WARETOWN – Standing on the starboard side of the Research Vessel Sirenia, Quinn Figueroa, a senior at MATES, holds the grappling hook in his hand ready to latch on to a crab trap that has laid dormant on the bottom of the Barnegat Bay.
Moments after a quick toss into the water, a crab trap is pulled up onto the deck of the boat. There are no crabs this time, making it an easy retrieval and quicker analysis to do back at the dock.
“Thanks to this program, these students are getting the word out about the importance of removing hazards such as derelict crab traps from the Barnegat Bay,” said Ocean County Freeholder Director Joseph H. Vicari.
The Ocean County Vocational Technical School’s Marine Academy of Technology and Environmental Science (MATES), in partnership with the Conserve Wildlife Foundation of New Jersey, has received funding from the National Oceanic and Atmospheric Administration (NOAA) for another two-year period to recover and analyze abandoned fishing gear found within the Barnegat Bay.
“Over the grant cycle from 2015 to 2017, we have recovered 1,274 abandoned traps ranging from the Metedeconk River to south of Little Egg Harbor, with over 90 percent of them being crab pots,” said John Wnek, who is the supervisor at MATES. “Working with the Conserve Wildlife Foundation of New Jersey, Monmouth University, Stockton University, as well as local fishermen, our students not only recover the pots, but also collect data on the condition, cause of loss, and the marine life that is found along with the pots.”
If they were not removed, the crab traps would otherwise catch and kill marine life, as well as disrupt navigation and damage sensitive ecosystems. Throughout the course of the program, 27 MATES students collected 505 abandoned pots and analyzed well over 1,100 of those that were recovered.
“The Barnegat Bay is a major tourist destination in Ocean County, and it is also a way of life for many local fishermen,” Vicari, who is also liaison to Ocean County Vo-Tech, said. “Besides crab traps, volunteers are removing things such as tires and garden hoses that end up in the Barnegat Bay.
“While those are a few of the bulkier pollutants, we also need to be more aware of things such as plastic bags and bottles contaminating the waterways. Visitors and residents are encouraged to help keep Ocean County clean and protect the ecosystems that are important to our environment,” Vicari said. “I want to thank the MATES students for their continued efforts to not only make the waterways safer for recreational use, but for the marine life in the Barnegat Bay as well.”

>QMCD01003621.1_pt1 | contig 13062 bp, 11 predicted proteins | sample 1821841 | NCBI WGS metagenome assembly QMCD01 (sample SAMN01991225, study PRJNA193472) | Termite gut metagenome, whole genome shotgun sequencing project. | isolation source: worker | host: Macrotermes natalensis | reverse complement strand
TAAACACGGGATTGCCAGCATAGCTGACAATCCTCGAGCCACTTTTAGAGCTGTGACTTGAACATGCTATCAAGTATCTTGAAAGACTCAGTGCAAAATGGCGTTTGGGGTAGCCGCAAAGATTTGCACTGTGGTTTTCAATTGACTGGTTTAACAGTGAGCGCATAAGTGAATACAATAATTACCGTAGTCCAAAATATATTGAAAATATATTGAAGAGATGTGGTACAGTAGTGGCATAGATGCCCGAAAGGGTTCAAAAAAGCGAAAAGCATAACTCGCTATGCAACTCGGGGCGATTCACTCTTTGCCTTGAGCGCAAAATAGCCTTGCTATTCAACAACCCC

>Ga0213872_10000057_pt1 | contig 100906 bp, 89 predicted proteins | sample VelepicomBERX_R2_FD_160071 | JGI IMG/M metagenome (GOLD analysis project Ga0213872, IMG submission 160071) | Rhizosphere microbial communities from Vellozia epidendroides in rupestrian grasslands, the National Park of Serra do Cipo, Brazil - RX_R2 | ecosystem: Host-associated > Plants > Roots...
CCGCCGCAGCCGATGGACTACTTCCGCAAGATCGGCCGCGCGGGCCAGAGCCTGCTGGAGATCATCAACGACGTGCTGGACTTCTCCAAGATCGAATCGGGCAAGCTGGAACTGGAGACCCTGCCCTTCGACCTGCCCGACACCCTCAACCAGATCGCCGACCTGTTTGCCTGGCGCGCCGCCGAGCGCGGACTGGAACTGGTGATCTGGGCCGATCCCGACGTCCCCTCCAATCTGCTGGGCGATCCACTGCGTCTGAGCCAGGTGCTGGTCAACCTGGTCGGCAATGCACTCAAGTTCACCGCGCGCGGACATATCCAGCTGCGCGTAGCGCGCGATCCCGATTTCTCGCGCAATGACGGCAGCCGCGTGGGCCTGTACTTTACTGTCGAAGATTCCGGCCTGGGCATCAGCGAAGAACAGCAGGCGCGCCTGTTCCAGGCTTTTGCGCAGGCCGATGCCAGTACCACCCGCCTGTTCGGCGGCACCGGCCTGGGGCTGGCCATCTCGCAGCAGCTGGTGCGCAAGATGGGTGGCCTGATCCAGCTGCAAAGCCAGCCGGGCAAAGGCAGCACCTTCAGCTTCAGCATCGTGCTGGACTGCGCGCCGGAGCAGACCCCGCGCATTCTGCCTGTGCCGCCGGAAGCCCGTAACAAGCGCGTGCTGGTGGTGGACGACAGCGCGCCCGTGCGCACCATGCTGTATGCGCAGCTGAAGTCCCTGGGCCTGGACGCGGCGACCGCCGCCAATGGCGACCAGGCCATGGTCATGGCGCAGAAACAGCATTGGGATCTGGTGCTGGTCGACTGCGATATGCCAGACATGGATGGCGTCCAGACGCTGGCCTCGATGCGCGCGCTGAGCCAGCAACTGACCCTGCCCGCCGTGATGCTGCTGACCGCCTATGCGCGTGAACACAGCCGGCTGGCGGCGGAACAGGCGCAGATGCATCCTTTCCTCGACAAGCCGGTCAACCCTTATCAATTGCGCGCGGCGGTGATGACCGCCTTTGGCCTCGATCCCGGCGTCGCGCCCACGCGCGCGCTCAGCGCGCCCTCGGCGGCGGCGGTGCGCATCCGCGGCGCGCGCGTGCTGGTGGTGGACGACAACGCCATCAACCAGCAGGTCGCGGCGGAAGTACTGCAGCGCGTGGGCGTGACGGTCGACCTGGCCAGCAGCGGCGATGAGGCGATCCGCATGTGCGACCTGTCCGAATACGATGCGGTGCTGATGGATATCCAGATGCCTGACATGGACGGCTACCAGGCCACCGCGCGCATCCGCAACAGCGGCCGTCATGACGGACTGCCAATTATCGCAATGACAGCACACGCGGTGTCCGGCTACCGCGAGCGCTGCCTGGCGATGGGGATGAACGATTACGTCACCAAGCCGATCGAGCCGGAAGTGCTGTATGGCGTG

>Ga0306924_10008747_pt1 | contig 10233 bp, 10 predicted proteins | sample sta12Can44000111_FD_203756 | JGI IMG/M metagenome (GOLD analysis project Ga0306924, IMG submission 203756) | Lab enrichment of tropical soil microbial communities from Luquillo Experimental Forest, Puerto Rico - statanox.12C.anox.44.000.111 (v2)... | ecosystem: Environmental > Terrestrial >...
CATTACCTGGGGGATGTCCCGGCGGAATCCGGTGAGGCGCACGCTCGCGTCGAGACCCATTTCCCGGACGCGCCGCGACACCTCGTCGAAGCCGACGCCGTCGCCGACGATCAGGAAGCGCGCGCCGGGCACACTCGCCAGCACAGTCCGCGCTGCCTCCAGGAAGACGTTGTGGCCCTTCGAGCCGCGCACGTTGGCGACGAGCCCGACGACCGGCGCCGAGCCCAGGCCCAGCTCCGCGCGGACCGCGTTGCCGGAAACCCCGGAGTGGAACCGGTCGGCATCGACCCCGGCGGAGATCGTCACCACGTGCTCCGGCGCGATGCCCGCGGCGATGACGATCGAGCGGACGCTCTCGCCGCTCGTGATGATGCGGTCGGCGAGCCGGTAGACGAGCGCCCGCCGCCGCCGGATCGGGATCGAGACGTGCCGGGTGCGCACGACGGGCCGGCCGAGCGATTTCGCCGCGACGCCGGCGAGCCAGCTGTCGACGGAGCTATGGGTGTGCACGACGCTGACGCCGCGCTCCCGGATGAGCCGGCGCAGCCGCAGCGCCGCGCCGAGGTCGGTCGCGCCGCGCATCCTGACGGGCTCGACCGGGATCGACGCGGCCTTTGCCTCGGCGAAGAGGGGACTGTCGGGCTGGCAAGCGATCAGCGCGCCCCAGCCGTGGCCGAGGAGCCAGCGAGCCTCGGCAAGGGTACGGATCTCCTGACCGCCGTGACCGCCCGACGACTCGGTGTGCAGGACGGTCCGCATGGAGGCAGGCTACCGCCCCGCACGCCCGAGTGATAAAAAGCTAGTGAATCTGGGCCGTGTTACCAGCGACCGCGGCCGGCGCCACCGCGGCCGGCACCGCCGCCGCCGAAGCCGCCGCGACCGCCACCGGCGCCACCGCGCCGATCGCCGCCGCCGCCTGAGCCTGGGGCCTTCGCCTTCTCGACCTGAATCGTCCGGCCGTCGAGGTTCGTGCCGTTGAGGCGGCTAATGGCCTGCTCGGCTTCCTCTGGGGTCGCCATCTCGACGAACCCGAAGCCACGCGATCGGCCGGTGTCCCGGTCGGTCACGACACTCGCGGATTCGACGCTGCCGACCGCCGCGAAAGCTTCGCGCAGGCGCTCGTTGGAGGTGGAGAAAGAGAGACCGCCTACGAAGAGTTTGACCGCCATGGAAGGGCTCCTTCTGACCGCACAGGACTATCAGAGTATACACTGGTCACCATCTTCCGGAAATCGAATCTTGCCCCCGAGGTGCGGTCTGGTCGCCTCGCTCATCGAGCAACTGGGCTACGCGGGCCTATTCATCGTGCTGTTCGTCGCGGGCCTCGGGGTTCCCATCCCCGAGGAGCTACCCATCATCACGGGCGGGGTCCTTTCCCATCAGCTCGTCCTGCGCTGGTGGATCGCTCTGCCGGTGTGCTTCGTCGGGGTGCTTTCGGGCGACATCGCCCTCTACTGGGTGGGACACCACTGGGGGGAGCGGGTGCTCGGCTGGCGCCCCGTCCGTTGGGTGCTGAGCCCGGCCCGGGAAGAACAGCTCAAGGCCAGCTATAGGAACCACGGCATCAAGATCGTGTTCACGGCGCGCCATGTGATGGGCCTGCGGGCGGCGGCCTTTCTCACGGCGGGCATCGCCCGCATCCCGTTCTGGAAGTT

Vicari noted that it takes hundreds of years for something as simple as a plastic water bottle to breakdown.
“Being mindful of the environment is such a simple step to take,” Vicari said. “It’s a step that goes a long way.”
As far as the continuation of the crab trap removal program, NOAA has agreed to fund $20,280 for another two-year cycle of the program for 2017 to 2019, with the goal being to recover 600 additional crab pots from the Barnegat Bay and learn more about the movement of crab pots during tidal shifts and storms.
“The programs that are part of the MATES curriculum are unique ways that give students hands-on opportunities to help out the environment and learn about the economic and environmental impacts that things such as these crab pots have on the Barnegat Bay,” said Nina Anuario, Presidents of the OCVTS Board of Education. “I am glad to see this program have the success that it has had and look forward to seeing more accomplishments over the next two years.”
A key component to the program is having a permanent place to dispose of the crab pots and to do analysis.
The Ocean County Board of Chosen Freeholders recognized Spencer’s Bayside Marina, located at 65 Pennsylvania Ave., for allowing MATES and the Conserve Wildlife Foundation of New Jersey the use of their marina as a base for assessment and disposal of the crab pots.
“This program is great not only for the Barnegat Bay and marine life, but also for my customers and business,” said Spencer Hondros, the owner of the marina. “It is great to see kids who are dedicated to making a difference and protecting the environment.”